Making your Food Last Longer

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Making your Food Last Longer

As mentioned in my previous post Keeping Healthy During Lockdown,  HEALTH is defined by the World Health Organisation as:

“Health is a state of complete physical, mental and social well-being and not merely the absence of disease or infirmity.”

A lot of the advice given in this article is relevant for maintaining a strong immune system and keeping healthy, however, trips to the grocery store should be kept to a minimum and obviously we need to stay home to prevent the spread of the coronavirus.

In addition, here are some tips on how you can make your food last longer:

Buy Foods with a Long Shelf-life

It is important to nourish your body with foods that are high in vitamins, minerals and fibre.  So the aim is to eat plenty of fruit and vegetables daily (5 fruit and vegetable portions per day) plus whole-grains and legumes to provide more B vitamins and fibre.








Sweet potato

Corn on the cob





Citrus fruits



Brown rice


Rolled oats

Whole-wheat pasta

Whole-wheat couscous

Whole-wheat crackers



Legumes, Nuts & Seeds




Raw nuts


Use your 5 Senses

Most of the time, expiry dates are there to protect the retailer or producer.  Some foods are still fresh and edible after the expiry date.  Don’t throw it away just because of the date on the package, assess the food first.  Use your 5 senses – does it smell foul? Is it the wrong colour? Does it feel slimy?  Does it make a popping sound when you open the container?  Does it taste sour if it is not normally sour?  If it is still as crunchy and bright as it should be and there is no bad bruising or wilting, then it should be safe!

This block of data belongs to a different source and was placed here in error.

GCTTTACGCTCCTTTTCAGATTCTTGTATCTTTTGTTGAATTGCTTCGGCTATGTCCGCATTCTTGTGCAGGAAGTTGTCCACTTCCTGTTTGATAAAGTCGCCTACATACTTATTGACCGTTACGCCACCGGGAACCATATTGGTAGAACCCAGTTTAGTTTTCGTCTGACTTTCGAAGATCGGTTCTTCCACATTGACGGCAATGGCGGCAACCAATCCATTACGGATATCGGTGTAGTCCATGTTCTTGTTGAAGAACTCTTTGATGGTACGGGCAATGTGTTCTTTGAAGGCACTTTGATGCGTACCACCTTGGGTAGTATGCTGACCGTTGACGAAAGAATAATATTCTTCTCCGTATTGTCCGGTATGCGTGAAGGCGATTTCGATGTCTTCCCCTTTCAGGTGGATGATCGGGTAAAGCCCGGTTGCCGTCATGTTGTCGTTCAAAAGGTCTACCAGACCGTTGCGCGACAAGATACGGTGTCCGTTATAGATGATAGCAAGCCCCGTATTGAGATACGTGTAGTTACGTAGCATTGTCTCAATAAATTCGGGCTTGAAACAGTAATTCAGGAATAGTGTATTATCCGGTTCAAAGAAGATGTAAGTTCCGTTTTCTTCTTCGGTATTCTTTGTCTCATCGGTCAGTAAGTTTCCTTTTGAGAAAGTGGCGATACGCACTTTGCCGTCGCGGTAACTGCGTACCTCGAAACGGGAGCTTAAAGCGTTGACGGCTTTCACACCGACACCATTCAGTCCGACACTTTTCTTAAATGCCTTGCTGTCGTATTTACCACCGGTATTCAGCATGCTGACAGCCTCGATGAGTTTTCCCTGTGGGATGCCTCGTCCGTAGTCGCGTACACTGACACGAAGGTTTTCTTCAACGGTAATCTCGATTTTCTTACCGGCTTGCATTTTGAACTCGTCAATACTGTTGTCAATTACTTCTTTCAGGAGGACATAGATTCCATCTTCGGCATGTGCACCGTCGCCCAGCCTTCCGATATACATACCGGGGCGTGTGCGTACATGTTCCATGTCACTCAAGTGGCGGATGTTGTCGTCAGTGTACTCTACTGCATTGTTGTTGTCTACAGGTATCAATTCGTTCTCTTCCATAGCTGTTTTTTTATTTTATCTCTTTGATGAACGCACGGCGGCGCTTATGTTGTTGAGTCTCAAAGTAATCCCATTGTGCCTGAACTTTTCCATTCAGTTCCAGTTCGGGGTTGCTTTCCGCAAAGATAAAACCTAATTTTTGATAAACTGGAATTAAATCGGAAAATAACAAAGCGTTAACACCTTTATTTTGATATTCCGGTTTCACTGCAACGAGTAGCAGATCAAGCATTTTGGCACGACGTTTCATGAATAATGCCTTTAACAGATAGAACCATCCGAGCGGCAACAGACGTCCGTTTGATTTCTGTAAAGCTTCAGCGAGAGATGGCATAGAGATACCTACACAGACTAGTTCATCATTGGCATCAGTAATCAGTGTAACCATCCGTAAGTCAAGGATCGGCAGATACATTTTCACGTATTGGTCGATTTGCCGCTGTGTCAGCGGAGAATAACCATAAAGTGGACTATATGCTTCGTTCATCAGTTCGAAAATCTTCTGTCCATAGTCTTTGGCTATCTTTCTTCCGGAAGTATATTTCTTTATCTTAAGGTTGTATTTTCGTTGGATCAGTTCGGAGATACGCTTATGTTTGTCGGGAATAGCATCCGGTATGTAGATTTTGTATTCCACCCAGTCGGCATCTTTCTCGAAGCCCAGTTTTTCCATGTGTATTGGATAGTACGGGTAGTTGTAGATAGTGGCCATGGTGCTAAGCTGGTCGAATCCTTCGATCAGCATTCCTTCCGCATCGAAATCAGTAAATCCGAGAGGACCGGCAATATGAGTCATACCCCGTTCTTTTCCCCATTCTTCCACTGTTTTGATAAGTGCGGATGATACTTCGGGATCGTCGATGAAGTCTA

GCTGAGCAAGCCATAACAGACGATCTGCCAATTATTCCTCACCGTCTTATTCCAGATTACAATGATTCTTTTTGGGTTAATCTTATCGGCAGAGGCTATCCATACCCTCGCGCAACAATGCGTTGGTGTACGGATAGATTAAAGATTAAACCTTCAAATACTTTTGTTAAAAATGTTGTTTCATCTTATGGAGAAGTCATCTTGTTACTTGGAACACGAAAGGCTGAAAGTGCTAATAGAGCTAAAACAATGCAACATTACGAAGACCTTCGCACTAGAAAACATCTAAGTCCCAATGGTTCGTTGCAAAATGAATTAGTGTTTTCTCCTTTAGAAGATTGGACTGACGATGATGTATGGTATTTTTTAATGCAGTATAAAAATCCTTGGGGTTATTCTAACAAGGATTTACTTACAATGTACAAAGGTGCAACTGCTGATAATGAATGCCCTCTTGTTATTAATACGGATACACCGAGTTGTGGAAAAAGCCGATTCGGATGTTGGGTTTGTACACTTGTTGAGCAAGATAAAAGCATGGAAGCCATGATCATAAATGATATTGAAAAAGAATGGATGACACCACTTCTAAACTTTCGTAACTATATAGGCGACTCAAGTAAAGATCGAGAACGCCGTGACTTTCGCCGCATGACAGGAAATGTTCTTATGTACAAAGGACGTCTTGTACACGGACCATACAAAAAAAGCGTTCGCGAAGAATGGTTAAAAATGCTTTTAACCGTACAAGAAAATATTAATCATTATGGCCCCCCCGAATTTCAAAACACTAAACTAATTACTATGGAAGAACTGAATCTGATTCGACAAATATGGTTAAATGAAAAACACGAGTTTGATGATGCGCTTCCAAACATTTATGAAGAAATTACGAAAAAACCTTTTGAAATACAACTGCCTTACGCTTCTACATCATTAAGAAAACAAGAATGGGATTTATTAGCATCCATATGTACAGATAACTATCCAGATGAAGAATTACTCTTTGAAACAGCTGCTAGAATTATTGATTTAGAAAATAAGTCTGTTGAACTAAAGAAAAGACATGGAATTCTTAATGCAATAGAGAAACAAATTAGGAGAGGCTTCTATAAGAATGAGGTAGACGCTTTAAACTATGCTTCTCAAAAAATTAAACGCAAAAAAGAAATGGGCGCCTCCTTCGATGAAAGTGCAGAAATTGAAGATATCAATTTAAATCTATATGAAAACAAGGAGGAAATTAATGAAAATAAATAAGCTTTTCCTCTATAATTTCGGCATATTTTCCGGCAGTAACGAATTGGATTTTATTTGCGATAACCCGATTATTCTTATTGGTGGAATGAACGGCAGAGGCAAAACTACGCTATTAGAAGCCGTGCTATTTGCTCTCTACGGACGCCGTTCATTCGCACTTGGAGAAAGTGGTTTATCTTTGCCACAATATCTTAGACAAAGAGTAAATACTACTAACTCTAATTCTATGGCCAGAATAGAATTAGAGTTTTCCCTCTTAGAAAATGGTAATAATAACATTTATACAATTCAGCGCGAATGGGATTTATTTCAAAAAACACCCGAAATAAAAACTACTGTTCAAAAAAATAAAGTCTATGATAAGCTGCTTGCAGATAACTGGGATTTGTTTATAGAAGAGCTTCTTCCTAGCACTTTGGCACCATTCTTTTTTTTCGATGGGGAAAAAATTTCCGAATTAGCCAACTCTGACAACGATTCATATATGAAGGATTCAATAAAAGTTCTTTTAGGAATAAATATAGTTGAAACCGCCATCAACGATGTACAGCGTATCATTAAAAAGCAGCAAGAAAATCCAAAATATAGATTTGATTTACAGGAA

• Over-ripe bananas?  Check out our super quick and easy protein crumpet recipe!
  • If your vegetables go wilted or soft, you can make a stew / curry / casserole / soup with them

FIFO Method

The FIFO method (First-in-First-Out) is what food industries (should) practice to avoid food wastage.  Food products that are brought in first are used before the newer food products.

Use up foods that have a shorter shelf-life first. Plan your meals around using foods that have a short shelf life such as mushrooms, baby marrow, lettuce, berries etc. first, then once those are used up, go onto the foods with a longer shelf life.


  • You can chop and freeze fresh fruit, vegetables and herbs. When freezing herbs, chop them up into ice-cube trays and top up with olive oil.  Each time you cook, you can pop one out and add it to your dish.
  • Don’t store bread in the fridge. It will go stale even quicker than if left at room temperature.  On that note… if you do have stale bread, why not turn them into croutons to make your next salad or soup more exciting!  Simply dice up the bread and place on a baking tray.  Drizzle with melted butter or olive oil and brush with some fresh rosemary or sprinkle some dried herbs over the bread cubes.  Bake in the oven for 5-10 minutes at 180°C (shaking them around half-way).
  • Along with bread, store bananas, melons, citrus fruits, onions, garlic in a cool, dry place (not inside the fridge).
  • Once dry goods (such as whole-grains) have been opened, store them in an air-tight container.
  • All other fresh foods should be kept in the fridge – particularly eggs, dairy products and other vegetables and fruit not mentioned.
  • Left-over food? You can freeze it in family-size portions or individual meal portions.  Remember that you cannot re-freeze after thawing the frozen food.  Other option – you can keep the left-overs in the fridge for up to 3 days – just reheat it at a high temperature before you eat it.